Our Youth Arts funding program will invest $175, 960 in 34 youth programs that offer arts training outside of school hours for Seattle’s middle and high school youth.
Thirty middle-school students at South Shore K-8 in Rainier Beach will participate in an after-school robotic arts workshop led by teaching artist Andrew Peterson who received $4,600. With a $7,800 award Photographic Center Northwest will engage refugee and immigrant teens in literacy and language development through photography. Orion Out Loud will receive $7,000 to lead homeless youth in playwriting workshops that will culminate in one-act plays written by youth and read on stage by professional actors. The Anindo Chatterjee Institute of Tabla will receive $2,790 to lead traditional Indian tabla (a popular Indian percussion instrument) lessons for refugee and immigrant youth. Forty youth will participate in urban graffiti and music-production workshops focused on hip-hop culture, the result of a $3,300 award to Washington/Asian Pacific Islander Families Against Substance Abuse.
It’s estimated the funded projects will engage more than 5,400 youth in about 42,400 hours of arts training throughout the city from September 2012 to September 2013. The funded projects were chosen from a pool of 62 eligible applicants. The average award is $5,175.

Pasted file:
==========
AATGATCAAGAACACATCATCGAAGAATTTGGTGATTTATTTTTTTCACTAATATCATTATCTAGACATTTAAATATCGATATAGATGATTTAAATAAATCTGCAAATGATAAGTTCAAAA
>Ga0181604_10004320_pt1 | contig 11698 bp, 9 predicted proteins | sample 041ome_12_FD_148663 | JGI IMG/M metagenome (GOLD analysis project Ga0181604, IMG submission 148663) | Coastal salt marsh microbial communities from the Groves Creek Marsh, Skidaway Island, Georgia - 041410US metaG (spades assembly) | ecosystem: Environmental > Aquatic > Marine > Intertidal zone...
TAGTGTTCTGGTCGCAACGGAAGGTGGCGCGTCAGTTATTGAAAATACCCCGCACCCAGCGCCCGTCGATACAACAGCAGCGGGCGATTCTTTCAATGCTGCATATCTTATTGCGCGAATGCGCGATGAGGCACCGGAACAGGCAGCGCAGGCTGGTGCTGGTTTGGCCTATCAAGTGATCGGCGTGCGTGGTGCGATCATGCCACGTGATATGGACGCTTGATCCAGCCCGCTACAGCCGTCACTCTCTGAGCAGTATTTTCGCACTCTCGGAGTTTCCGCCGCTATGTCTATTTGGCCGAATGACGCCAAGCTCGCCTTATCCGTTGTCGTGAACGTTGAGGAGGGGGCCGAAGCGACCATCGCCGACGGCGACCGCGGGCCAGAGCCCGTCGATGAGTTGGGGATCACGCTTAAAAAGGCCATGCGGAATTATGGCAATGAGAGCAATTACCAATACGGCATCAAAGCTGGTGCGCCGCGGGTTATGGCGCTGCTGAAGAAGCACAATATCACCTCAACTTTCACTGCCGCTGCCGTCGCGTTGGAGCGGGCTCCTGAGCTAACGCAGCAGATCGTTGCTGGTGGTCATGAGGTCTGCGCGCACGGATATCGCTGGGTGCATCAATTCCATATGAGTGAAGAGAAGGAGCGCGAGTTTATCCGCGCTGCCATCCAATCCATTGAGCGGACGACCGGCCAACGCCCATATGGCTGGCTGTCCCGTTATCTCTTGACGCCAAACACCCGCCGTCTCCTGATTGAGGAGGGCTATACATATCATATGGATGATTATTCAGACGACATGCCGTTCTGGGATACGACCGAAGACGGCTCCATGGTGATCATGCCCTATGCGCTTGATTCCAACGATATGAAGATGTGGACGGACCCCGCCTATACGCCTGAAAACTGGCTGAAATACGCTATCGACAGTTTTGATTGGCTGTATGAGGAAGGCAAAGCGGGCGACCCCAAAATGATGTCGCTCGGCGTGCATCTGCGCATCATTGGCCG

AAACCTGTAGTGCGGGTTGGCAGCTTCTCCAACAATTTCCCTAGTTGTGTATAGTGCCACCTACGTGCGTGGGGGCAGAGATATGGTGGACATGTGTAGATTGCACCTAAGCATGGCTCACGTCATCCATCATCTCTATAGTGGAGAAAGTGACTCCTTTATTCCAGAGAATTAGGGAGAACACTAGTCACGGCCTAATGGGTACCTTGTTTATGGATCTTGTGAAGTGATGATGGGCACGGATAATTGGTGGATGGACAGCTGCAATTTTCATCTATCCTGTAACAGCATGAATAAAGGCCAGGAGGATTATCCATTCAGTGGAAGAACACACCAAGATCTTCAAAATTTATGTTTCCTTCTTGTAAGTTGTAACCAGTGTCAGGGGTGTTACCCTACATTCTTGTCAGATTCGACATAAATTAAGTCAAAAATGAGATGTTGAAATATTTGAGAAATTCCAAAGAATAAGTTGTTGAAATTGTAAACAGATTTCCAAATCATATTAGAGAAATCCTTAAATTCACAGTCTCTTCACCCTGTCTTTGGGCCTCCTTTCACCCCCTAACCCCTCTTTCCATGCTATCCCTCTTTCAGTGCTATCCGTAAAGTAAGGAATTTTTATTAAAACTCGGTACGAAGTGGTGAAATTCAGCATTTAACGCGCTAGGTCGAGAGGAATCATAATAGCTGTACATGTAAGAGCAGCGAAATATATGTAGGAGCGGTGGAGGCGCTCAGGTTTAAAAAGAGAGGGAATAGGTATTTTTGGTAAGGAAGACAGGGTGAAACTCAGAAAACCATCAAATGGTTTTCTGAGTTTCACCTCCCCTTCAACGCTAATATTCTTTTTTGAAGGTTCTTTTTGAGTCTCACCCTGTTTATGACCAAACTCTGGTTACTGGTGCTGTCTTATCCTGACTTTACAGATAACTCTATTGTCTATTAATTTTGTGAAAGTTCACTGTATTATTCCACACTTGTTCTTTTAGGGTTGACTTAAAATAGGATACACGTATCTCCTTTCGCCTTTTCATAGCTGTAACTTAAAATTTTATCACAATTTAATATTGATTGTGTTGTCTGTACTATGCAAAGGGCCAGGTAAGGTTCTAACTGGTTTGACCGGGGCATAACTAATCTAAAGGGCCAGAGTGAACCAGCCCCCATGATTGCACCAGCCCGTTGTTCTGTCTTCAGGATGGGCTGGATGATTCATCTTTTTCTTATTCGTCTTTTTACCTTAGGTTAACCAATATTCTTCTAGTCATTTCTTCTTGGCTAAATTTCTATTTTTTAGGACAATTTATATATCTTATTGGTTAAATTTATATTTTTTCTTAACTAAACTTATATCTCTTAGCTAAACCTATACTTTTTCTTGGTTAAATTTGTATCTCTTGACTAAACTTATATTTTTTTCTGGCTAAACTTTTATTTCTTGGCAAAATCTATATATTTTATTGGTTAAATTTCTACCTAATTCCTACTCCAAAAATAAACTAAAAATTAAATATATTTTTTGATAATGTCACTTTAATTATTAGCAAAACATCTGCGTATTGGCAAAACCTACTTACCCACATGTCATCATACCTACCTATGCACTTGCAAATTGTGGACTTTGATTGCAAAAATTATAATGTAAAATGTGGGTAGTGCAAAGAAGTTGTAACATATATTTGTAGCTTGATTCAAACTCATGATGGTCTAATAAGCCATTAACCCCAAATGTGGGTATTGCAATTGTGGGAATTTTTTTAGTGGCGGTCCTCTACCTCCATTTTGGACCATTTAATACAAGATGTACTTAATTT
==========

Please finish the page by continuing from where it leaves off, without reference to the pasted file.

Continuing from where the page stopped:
“Arts training provides young people with positive outlets, encourages creative self expression and critical thinking and develops job and life skills,” said Vincent Kitch, director of the Office of Arts & Cultural Affairs. “In today’s global economy, we must provide a complete education that includes the arts if we want our students to contribute and compete.”
Awards also include $4,400 to teaching artist Mary Coss, in partnership with traditional African artists, to engage East African youth in the creation of artwork through an examination of contemporary American life and Islamic traditions; $3,600 to Diverse Harmony to offer performance training to LGBTQ youth; $6,860 teaching artist Stephanie Guerra to offer writing instruction to kids in juvenile detention; $8,000 to Reel Grrls to teach immigrant/refugee middle-school girls animated film production; and $7,000 to Spectrum Dance Theater to offer traditional West African and Brazilian dance classes to Madrona K-8 middle-school students.
Youth Arts is an annual funding program that offers awards up to $10,000 to programs in which experienced teaching artists lead training programs in all arts disciplines, with priority placed on serving youth and communities with limited or no access to the arts.
Go here for a complete list of funded organizations and artists.